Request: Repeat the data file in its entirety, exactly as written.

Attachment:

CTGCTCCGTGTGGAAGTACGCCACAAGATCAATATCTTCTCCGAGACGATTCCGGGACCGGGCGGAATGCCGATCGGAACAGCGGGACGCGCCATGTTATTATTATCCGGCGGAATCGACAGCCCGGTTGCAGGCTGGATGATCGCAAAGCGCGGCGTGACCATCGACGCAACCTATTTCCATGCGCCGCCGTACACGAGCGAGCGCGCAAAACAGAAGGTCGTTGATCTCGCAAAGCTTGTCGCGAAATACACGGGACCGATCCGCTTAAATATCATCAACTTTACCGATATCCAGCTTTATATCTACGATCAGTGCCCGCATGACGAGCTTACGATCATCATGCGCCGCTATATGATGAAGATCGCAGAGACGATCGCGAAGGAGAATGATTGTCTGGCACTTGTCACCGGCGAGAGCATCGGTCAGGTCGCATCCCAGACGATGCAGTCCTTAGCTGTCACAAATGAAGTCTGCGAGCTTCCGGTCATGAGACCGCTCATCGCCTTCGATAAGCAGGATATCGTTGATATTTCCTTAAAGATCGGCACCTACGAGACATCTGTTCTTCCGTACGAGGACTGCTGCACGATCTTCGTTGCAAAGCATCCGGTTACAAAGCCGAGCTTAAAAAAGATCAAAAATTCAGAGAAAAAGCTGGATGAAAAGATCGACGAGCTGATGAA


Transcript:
CTGCTCCGTGTGGAAGTACGCCACAAGATCAATATCTTCTCCGAGACGATTCCGGGACCGGGCGGAATGCCGATCGGAACAGCGGGACGCGCCATGTTATTATTATCCGGCGGAATCGACAGCCCGGTTGCAGGCTGGATGATCGCAAAGCGCGGCGTGACCATCGACGCAACCTATTTCCATGCGCCGCCGTACACGAGCGAGCGCGCAAAACAGAAGGTCGTTGATCTCGCAAAGCTTGTCGCGAAATACACGGGACCGATCCGCTTAAATATCATCAACTTTACCGATATCCAGCTTTATATCTACGATCAGTGCCCGCATGACGAGCTTACGATCATCATGCGCCGCTATATGATGAAGATCGCAGAGACGATCGCGAAGGAGAATGATTGTCTGGCACTTGTCACCGGCGAGAGCATCGGTCAGGTCGCATCCCAGACGATGCAGTCCTTAGCTGTCACAAATGAAGTCTGCGAGCTTCCGGTCATGAGACCGCTCATCGCCTTCGATAAGCAGGATATCGTTGATATTTCCTTAAAGATCGGCACCTACGAGACATCTGTTCTTCCGTACGAGGACTGCTGCACGATCTTCGTTGCAAAGCATCCGGTTACAAAGCCGAGCTTAAAAAAGATCAAAAATTCAGAGAAAAAGCTGGATGAAAAGATCGACGAGCTGATGAA